These are some of my favorite books to inspire young activists. They deal with a range of issues in accessible and empowering ways sure to excite young readers!
It’s my one year blogiversary!
I started RaiseThemRighteous a year ago with a review of Jessica Love’s Julian is a Mermaid.
It was about a month after I attended the Children’s Literature Association’s 2018 conference and I wanted to share my research about queer children’s picture books with a larger audience. At the conference I met with an editor from the University Press of Mississippi who was interested in publishing my work. I’ve since signed a contract with Mississippi and my book about queer children’s picture books should be out Spring 2021. As excited as I was, and am, to publish academic work, it’s also very important to me that I have an audience outside academia. I want this audience to include parents, educators, librarians, and of course, queer kids, who need the books I research and review! I’ve since reviewed over 100 queer children’s books all of which can be found on my blog under “Snapshots of LGBTQ Kid Lit.” Continue reading
It is often thought that boyish girls have it easier than girlish boys. In fact, the idea that girls can more easily wear clothes and play with toys associated with boys is often used to diminish the challenges of being a tomboy. This book illustrates the policing of gender and hurt it causes. Continue reading
I have reviewed over 100 LGBTQ* children’s picture books on my blog!
I am writing a book about LGBTQ* children’s picture books and as I identify, analyze, and evaluate books for my scholarship, I am reviewing the books on my blog. I hope the blog will be a public resource for educators, librarians, caregivers, and others interested in queering children’s bookshelves!
My reviews are of English-language books available in the US between 1971 and 2019.These books represent gay and lesbian parenting, gender expansive and transgender children, HIV/AIDS, queer grandparents, LGBTQ historical figures and histories, and so much more!
If you are an author or publisher and I haven’t reviewed your work, please email me at firstname.lastname@example.org! If you are a blogger, avid reader, or fellow researcher, feel free to contact me!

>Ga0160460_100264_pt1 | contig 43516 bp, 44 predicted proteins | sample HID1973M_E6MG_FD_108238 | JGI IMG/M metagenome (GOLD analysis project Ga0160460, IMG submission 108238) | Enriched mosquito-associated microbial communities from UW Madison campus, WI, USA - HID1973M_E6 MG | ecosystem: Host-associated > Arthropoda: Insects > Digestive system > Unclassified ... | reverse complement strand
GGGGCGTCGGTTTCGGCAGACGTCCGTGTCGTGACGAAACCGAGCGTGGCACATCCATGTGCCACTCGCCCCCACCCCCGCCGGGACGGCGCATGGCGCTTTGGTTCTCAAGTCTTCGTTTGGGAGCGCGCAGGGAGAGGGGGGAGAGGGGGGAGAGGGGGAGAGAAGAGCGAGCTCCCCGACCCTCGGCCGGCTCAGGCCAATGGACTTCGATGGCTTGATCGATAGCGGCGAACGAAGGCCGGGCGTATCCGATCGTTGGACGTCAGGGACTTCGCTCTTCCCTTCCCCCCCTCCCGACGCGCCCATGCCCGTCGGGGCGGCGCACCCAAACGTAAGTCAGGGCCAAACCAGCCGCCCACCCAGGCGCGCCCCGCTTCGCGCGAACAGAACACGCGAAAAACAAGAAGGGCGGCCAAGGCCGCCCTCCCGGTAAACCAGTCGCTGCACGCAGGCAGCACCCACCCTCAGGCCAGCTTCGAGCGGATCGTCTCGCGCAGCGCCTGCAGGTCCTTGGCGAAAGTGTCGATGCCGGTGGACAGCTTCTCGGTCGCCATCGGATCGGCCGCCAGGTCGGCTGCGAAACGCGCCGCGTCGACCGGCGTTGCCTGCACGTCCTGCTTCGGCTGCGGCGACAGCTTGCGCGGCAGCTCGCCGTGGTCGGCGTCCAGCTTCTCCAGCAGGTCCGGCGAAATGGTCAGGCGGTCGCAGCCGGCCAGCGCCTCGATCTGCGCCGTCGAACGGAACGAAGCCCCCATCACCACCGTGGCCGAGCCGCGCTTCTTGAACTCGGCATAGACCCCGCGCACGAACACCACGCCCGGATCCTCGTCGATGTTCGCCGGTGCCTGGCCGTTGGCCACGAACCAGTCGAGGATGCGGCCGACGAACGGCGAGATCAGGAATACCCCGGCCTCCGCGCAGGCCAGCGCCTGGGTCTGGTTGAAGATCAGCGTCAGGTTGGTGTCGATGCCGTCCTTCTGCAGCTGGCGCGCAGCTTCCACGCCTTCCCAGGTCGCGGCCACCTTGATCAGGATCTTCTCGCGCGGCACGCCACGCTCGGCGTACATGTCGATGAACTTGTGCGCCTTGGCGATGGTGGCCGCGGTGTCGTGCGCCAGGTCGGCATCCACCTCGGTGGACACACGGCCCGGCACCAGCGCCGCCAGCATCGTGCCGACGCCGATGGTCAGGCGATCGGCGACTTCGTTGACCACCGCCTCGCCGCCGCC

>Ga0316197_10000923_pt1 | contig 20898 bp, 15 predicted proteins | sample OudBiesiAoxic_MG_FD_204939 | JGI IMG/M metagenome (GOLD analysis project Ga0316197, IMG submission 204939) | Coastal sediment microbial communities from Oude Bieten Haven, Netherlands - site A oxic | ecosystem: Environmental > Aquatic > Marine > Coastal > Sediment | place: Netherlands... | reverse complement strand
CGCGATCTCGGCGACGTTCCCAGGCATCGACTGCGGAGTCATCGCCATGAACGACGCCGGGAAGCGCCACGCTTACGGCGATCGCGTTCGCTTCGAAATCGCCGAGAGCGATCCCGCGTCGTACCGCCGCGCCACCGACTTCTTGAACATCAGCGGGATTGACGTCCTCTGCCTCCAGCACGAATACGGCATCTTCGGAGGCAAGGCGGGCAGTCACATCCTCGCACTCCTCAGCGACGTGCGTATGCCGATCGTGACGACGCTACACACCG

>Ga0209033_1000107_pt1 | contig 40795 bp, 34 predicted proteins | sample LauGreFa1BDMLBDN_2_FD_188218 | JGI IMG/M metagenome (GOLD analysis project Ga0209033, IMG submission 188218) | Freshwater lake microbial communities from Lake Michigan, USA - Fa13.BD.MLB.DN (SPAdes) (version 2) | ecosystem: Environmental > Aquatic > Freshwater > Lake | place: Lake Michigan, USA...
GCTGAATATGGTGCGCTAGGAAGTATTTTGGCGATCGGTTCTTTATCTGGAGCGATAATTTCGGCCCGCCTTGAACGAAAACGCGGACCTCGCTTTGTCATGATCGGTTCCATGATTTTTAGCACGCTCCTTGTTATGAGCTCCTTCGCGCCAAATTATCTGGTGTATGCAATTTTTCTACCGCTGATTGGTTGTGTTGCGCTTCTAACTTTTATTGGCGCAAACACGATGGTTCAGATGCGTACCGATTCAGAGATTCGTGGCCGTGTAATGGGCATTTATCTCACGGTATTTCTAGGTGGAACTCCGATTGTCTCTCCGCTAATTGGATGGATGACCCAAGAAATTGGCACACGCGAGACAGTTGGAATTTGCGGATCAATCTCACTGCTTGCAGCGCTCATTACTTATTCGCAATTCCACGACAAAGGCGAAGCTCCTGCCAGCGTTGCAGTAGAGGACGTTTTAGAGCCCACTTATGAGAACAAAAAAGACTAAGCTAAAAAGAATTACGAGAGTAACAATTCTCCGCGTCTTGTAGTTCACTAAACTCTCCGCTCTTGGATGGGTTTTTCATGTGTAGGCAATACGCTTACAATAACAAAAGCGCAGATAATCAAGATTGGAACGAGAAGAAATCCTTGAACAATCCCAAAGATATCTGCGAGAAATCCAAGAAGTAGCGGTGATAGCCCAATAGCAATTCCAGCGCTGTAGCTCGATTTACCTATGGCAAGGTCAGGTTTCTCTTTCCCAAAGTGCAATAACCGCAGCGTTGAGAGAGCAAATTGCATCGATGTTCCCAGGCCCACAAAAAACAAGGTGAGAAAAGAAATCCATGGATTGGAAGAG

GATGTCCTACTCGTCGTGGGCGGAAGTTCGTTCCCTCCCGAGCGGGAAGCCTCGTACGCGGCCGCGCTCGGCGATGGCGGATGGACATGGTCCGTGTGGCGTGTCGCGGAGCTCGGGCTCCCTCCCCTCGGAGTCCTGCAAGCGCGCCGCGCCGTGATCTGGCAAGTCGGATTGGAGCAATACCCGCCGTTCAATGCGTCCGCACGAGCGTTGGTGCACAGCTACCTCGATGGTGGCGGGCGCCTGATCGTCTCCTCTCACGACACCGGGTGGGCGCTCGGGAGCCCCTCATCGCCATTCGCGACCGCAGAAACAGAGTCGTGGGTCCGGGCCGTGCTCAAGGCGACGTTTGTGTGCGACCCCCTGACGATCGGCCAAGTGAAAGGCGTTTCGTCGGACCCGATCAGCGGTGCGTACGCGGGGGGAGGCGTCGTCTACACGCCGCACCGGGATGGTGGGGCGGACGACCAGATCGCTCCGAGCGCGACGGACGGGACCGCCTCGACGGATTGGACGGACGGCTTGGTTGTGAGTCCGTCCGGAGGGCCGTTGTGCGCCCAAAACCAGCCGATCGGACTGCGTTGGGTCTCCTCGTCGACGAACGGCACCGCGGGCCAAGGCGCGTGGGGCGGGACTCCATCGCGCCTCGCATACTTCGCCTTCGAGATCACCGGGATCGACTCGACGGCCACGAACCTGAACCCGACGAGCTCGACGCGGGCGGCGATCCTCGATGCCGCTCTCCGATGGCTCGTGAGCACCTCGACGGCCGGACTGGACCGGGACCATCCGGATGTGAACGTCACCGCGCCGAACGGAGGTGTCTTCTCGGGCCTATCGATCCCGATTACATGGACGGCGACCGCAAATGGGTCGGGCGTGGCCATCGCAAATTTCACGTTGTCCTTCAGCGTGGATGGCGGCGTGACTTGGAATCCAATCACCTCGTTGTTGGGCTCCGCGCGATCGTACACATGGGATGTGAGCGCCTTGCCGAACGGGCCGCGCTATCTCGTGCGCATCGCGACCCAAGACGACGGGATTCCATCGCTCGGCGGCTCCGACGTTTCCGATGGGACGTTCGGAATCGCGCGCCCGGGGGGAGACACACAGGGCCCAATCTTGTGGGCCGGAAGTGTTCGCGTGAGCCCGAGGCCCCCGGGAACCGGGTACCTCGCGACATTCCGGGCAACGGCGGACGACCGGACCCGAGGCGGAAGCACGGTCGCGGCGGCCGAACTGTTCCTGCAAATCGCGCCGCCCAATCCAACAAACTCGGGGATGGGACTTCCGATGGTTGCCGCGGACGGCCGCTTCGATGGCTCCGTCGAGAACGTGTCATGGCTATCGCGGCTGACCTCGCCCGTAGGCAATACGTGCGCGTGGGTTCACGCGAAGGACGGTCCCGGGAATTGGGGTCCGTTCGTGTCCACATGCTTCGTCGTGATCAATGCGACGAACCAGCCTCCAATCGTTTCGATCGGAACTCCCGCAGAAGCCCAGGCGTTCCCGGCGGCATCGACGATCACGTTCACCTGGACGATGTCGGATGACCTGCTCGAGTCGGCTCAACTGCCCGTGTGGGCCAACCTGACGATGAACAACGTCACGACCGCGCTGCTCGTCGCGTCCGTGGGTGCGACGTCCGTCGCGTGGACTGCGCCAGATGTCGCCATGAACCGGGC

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Made by Raffi (2014), written by Craig Pomranz and illustrated by Margaret Chamberlain follows Raffi as he identifies and explores activities that make him happy. The story takes place in the spring, and Chamberlain’s bright illustrations of green grass, pretty flowers, and clear blue skies set the tone of possibility and growth that is thematically explored by Pomranz. Continue reading
Saturday is Patty Day (1993), written by Lesléa Newman and illustrated by Annette Hegel, is one of the earliest children’s picture books to deal with lesbian parenting and divorce. Newman does a wonderful job creating a teachable text that accounts for the challenges of seperation. I particularly appreciate her sensitive focus on the feelings of Frankie, the young child whose parents are divorcing. At every turn, the story rings true, and even 25+ years after it was originally published, Saturday is Patty Day is a good book to support parents, lesbian or not, in helping their children process divorce. Continue reading
A Church for All (2018), written by Gayle E. Pitman and illustrated by Laure Fournier, is a charming tale about LGBTQ spirituality that is influenced by one church’s social justice approach to religion. In an informative end note, Pitman describes attending Glide Memorial Church, the church that inspires the book, at the suggestion of a friend. She writes: “For the first time I found a spiritual community that fully accepted and embraced LGBTQ people.” Continue reading
A Princess of Great Daring (2015), written by Tobi Hill-Meyer and illustrated by Elenore Toczynski, is about a transgender girl named Jamie and her friends.
Jamie has not seen her friends all summer and plans on telling them about her gender identity. Her two moms drop her off at her friend’s house as all of her buddies are starting to play a game. They will be princes and will save a princess form distress. Jamie says she would like to be a princess and the boys are excited to have someone to rescue, but she interrupts the traditional narrative declaring that she will be “a princess of great daring.” Concerned that they will have no one to rescue, one of the boys, Liam, volunteers to be captured by a dragon. Continue reading